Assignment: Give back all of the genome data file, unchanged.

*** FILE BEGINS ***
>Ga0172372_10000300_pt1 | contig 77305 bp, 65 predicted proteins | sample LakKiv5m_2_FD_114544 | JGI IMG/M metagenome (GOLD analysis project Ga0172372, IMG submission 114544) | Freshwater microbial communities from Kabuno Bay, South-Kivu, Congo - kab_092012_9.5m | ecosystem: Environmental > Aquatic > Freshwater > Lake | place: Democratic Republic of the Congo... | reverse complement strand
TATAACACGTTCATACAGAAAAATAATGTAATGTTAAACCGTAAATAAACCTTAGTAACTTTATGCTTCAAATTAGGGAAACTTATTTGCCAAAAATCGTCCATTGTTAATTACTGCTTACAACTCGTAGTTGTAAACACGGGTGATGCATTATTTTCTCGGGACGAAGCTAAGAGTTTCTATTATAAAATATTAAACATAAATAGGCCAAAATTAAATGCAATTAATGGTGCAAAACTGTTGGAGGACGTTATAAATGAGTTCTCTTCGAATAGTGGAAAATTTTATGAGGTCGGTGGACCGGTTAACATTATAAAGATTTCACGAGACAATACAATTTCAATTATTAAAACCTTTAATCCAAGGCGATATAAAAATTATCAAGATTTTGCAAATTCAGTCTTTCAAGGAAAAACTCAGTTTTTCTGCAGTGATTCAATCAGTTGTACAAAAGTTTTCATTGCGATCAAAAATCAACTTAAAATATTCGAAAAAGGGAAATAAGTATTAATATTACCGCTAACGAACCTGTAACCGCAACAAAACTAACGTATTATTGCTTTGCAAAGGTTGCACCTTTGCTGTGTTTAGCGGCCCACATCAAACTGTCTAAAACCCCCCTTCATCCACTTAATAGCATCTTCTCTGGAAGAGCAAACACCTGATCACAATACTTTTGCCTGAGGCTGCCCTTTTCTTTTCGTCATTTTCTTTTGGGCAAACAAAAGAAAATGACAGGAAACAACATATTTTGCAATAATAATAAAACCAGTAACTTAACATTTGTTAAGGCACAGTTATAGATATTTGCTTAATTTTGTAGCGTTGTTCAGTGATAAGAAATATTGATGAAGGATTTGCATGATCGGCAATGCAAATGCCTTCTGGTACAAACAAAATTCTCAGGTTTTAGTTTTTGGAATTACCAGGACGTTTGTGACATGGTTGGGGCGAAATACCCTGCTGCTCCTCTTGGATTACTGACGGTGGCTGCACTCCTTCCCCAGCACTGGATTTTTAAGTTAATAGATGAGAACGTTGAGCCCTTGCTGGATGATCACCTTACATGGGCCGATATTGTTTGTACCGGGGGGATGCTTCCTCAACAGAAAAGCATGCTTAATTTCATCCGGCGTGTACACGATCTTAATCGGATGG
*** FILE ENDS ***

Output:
>Ga0172372_10000300_pt1 | contig 77305 bp, 65 predicted proteins | sample LakKiv5m_2_FD_114544 | JGI IMG/M metagenome (GOLD analysis project Ga0172372, IMG submission 114544) | Freshwater microbial communities from Kabuno Bay, South-Kivu, Congo - kab_092012_9.5m | ecosystem: Environmental > Aquatic > Freshwater > Lake | place: Democratic Republic of the Congo... | reverse complement strand
TATAACACGTTCATACAGAAAAATAATGTAATGTTAAACCGTAAATAAACCTTAGTAACTTTATGCTTCAAATTAGGGAAACTTATTTGCCAAAAATCGTCCATTGTTAATTACTGCTTACAACTCGTAGTTGTAAACACGGGTGATGCATTATTTTCTCGGGACGAAGCTAAGAGTTTCTATTATAAAATATTAAACATAAATAGGCCAAAATTAAATGCAATTAATGGTGCAAAACTGTTGGAGGACGTTATAAATGAGTTCTCTTCGAATAGTGGAAAATTTTATGAGGTCGGTGGACCGGTTAACATTATAAAGATTTCACGAGACAATACAATTTCAATTATTAAAACCTTTAATCCAAGGCGATATAAAAATTATCAAGATTTTGCAAATTCAGTCTTTCAAGGAAAAACTCAGTTTTTCTGCAGTGATTCAATCAGTTGTACAAAAGTTTTCATTGCGATCAAAAATCAACTTAAAATATTCGAAAAAGGGAAATAAGTATTAATATTACCGCTAACGAACCTGTAACCGCAACAAAACTAACGTATTATTGCTTTGCAAAGGTTGCACCTTTGCTGTGTTTAGCGGCCCACATCAAACTGTCTAAAACCCCCCTTCATCCACTTAATAGCATCTTCTCTGGAAGAGCAAACACCTGATCACAATACTTTTGCCTGAGGCTGCCCTTTTCTTTTCGTCATTTTCTTTTGGGCAAACAAAAGAAAATGACAGGAAACAACATATTTTGCAATAATAATAAAACCAGTAACTTAACATTTGTTAAGGCACAGTTATAGATATTTGCTTAATTTTGTAGCGTTGTTCAGTGATAAGAAATATTGATGAAGGATTTGCATGATCGGCAATGCAAATGCCTTCTGGTACAAACAAAATTCTCAGGTTTTAGTTTTTGGAATTACCAGGACGTTTGTGACATGGTTGGGGCGAAATACCCTGCTGCTCCTCTTGGATTACTGACGGTGGCTGCACTCCTTCCCCAGCACTGGATTTTTAAGTTAATAGATGAGAACGTTGAGCCCTTGCTGGATGATCACCTTACATGGGCCGATATTGTTTGTACCGGGGGGATGCTTCCTCAACAGAAAAGCATGCTTAATTTCATCCGGCGTGTACACGATCTTAATCGGATGG